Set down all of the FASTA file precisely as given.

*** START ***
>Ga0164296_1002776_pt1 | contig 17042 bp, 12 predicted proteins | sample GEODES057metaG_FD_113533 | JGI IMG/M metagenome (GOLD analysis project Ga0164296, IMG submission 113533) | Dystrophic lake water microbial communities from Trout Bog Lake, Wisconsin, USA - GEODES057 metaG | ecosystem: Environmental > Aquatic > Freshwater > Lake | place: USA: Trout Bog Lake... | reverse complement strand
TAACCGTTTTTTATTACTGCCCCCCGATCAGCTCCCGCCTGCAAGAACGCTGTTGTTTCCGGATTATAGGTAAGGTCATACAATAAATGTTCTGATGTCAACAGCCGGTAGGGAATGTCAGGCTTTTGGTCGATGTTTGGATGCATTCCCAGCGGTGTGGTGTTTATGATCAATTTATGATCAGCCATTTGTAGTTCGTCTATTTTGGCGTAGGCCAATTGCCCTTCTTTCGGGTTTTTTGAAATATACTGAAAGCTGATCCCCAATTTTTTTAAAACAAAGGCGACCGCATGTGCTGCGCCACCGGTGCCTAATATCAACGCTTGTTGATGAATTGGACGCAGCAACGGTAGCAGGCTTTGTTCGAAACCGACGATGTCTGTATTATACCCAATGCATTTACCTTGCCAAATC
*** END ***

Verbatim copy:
>Ga0164296_1002776_pt1 | contig 17042 bp, 12 predicted proteins | sample GEODES057metaG_FD_113533 | JGI IMG/M metagenome (GOLD analysis project Ga0164296, IMG submission 113533) | Dystrophic lake water microbial communities from Trout Bog Lake, Wisconsin, USA - GEODES057 metaG | ecosystem: Environmental > Aquatic > Freshwater > Lake | place: USA: Trout Bog Lake... | reverse complement strand
TAACCGTTTTTTATTACTGCCCCCCGATCAGCTCCCGCCTGCAAGAACGCTGTTGTTTCCGGATTATAGGTAAGGTCATACAATAAATGTTCTGATGTCAACAGCCGGTAGGGAATGTCAGGCTTTTGGTCGATGTTTGGATGCATTCCCAGCGGTGTGGTGTTTATGATCAATTTATGATCAGCCATTTGTAGTTCGTCTATTTTGGCGTAGGCCAATTGCCCTTCTTTCGGGTTTTTTGAAATATACTGAAAGCTGATCCCCAATTTTTTTAAAACAAAGGCGACCGCATGTGCTGCGCCACCGGTGCCTAATATCAACGCTTGTTGATGAATTGGACGCAGCAACGGTAGCAGGCTTTGTTCGAAACCGACGATGTCTGTATTATACCCAATGCATTTACCTTGCCAAATC